Skip to main content

Justice, Fairness, Inclusion, and Performance.

Meet Our Fellows: Alan Lyles

Fellow Spotlights: Alan Lyles

By: Alan Lyles

View Bio

Who or what inspired you to work in public service?

Early experiences confirmed life’s precariousness, and how few dependable options exist for children in poor, undereducated and dysfunctional families. My family was poor and often we depended on others for the basics … housing, clothes, and sometimes food.

Inspiration came from likely and unlikely sources.

From the fifth grade teacher who transformed an underachieving student, to the compassionate public health nurse who assessed and performed the x-rays for my periodic TB follow ups as a child, to the attorney who pro bono provided legal services for my mother’s escape from a violent marriage, to the police officers who staffed the Baltimore City Police Boys Club and brought bags of food one Thanksgiving when I was intermittently living with my mom in Baltimore City’s Perkins Homes (public housing), I learned that at critical junctures others would give and public services could function when the family could not. From others in similar circumstances, I also learned that this could happen to anyone. From the quality public education I received in Baltimore City, to the loans, scholarships and grants that supported my higher education aspirations, I knew that one day, when I could, I would want to give back.

From the corner pharmacy when I lived with my aunt, I encountered my first educated professional. He knew my circumstances and compassionately allowed me to read the comics without having to buy them (decades later I would become a pharmacist.)

What is something you are excited about right now?

Two primary sources:

  • The challenge of educating the next generation of health care professional managers and policy workers.
  • Clarifying healthcare’s dysfunction to support actions that could produce progress. In brief, healthcare’s system problem is that clinical and business goals conflict, and its complexity obscures the problems, and impedes solutions.

What is your favorite class you have ever taught or took and why?

It’s a tie between (i) analytic geometry, organic chemistry, and general systems analysis, and (ii) an undergraduate course in fascism. The first set uses intricate technical elements to construct a coherent whole. The second is a tribute to the professor who was a member of the Hitler Youth during WWII (“you couldn’t be a teenager in Austria and *not* be in it”). His insights, mellow skepticism about radical movements (this was during 1969-1972), and his textured world view still influence how I analyze domestic politics, extremism, and international relations.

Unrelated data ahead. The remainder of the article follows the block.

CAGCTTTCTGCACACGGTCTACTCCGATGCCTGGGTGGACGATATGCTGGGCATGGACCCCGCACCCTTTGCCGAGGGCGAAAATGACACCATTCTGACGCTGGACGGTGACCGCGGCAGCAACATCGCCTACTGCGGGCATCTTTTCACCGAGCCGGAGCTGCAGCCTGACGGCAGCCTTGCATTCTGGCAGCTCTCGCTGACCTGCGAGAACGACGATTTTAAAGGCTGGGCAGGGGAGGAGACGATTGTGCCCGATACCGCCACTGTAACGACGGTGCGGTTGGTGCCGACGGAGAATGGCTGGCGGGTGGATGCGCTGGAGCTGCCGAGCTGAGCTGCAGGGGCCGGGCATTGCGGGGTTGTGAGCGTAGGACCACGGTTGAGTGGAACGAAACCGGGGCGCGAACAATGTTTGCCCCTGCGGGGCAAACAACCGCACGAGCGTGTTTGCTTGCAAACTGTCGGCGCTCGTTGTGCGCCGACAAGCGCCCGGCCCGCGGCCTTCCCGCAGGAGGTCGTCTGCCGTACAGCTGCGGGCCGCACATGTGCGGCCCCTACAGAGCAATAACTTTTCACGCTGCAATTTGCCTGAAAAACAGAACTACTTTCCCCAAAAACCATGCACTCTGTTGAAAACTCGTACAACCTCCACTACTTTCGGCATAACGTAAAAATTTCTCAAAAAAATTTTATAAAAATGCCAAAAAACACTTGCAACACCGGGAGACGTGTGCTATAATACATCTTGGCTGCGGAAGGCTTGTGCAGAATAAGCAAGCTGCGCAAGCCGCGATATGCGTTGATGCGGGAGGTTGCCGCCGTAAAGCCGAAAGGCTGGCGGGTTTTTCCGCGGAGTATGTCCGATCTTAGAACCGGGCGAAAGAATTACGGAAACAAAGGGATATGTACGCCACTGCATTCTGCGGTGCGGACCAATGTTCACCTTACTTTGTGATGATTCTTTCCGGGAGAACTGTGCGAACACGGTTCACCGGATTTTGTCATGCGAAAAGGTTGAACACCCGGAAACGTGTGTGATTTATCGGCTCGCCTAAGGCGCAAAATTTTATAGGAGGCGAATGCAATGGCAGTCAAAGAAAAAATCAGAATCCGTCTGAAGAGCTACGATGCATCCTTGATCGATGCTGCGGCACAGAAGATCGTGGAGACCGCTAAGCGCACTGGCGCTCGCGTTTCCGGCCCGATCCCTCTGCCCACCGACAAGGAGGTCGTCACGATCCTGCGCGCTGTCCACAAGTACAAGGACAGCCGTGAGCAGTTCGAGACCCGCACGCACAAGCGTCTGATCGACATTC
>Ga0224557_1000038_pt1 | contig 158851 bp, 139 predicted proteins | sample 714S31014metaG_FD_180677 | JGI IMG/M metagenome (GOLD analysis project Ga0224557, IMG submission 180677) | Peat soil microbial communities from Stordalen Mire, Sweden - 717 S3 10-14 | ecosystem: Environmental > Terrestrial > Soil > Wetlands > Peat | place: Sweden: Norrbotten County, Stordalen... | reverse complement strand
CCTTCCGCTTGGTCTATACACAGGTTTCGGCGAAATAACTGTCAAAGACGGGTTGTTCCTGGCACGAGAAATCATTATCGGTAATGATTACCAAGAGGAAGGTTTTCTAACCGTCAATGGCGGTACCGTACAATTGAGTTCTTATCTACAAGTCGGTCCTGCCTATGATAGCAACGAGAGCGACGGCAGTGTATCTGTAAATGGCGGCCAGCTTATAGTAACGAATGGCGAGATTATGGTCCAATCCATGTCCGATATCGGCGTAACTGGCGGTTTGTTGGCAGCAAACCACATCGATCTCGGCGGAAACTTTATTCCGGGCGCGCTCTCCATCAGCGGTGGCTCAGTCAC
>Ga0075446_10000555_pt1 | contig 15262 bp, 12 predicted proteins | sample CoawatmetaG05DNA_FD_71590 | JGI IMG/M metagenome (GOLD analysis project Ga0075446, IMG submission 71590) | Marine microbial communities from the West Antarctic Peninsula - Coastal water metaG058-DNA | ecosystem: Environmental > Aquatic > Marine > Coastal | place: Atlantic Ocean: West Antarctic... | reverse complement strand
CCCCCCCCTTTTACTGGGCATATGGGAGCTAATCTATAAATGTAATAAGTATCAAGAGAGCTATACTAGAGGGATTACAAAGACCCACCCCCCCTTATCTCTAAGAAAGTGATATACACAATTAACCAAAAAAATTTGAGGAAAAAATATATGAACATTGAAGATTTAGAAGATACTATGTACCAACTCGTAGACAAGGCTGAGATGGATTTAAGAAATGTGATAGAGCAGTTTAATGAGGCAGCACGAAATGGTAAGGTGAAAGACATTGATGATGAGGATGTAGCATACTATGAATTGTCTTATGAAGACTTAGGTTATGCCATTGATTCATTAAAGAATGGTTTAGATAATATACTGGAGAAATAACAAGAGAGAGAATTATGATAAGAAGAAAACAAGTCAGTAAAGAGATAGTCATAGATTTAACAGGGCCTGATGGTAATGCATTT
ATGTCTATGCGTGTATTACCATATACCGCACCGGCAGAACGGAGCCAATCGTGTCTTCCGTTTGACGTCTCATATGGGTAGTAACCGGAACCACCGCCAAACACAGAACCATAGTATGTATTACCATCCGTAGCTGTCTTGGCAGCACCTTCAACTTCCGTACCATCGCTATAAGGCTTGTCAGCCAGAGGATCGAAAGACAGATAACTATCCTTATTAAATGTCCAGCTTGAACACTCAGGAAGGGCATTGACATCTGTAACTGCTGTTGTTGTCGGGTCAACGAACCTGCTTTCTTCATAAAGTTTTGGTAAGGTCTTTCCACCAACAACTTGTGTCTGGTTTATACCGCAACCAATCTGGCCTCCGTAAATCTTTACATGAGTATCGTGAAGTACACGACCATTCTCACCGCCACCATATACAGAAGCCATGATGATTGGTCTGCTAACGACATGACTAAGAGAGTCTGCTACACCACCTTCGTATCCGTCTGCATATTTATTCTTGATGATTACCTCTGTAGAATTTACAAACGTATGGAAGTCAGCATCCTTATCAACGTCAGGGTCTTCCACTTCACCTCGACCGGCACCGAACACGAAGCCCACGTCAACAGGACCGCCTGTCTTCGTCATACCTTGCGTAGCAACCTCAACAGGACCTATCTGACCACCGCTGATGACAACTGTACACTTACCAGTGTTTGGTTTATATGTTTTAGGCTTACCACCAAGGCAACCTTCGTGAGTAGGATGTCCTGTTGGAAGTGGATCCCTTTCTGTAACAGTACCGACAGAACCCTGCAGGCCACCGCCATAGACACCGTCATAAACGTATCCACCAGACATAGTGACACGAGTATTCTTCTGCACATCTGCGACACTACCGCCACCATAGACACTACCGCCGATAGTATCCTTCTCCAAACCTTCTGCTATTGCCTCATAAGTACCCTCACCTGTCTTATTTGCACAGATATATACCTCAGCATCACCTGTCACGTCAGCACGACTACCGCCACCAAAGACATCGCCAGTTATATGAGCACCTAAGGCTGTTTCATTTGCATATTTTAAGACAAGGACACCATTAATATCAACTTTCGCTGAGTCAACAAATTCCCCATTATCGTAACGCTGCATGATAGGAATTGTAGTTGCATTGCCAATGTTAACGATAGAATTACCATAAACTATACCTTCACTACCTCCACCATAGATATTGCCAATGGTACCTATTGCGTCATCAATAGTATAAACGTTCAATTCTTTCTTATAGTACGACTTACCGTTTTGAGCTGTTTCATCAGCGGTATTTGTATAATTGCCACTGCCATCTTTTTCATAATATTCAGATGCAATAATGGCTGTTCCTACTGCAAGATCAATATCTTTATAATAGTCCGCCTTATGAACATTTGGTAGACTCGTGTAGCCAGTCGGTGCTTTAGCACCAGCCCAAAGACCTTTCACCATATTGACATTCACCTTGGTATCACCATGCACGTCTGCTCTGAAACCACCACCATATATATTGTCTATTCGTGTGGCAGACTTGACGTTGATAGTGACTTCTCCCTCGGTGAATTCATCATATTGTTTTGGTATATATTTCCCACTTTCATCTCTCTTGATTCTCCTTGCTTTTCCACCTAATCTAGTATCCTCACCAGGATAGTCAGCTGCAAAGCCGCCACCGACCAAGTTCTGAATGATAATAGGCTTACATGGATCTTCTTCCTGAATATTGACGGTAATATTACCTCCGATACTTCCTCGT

What inspires you during these challenging times?

  • My wife of 48 years. She is a semi-retired hospice nurse. She has consistently had unwavering integrity, generosity, and a wicked sense of humor.
  • Many of the graduate students in my classes are first generation college and graduate school attendees. I see their path as an epic journey that can/will transform them, their families, and society.

What advice can you give to folks beginning careers in public service?

When I was recovering from neurosurgery to remove a spinal tumor at age 43 and reflecting on a major career change, I realized that meaning not status or money would define the ‘success’ of this change. Giving back by volunteering or serving in various roles are ways that I acknowledge the debt I have for what others before me freely gave, that I benefited from, and now can pass it on. It really is the best …

Do you have any pets at home?

A fifteen year old rescue cat who is as affectionate as a dog - we call him our “dat”.

If you could witness any historical event, what would you want to see?

King John’s signing of the Magna Carta at Runnymede on June 15, 1215.

Do you have a favorite podcast, journal, newspaper, or other kind of media?

Not a favorite, but a spectrum.

Print/Digital: Wall Street Journal, New York Times, Washington Post and the Fayetteville Observer (daily), The Economist (weekly), Foreign Affairs (bimonthly).

Podcasts: Alan Alda’s Clear + Vivid ; BBC Radio 4’s More or Less: Behind the Statistics; Lex Fridman’s Podcast.

What is the best piece of advice you ever received?

The most important things you do will never show up on a resume.

But a better answer to this question is a short article I published in the Fayetteville Observer on November 6, 2020: “We can heal, if we take time to listen. A family story.”

									 Alan Lyles
Back to NAPA News Article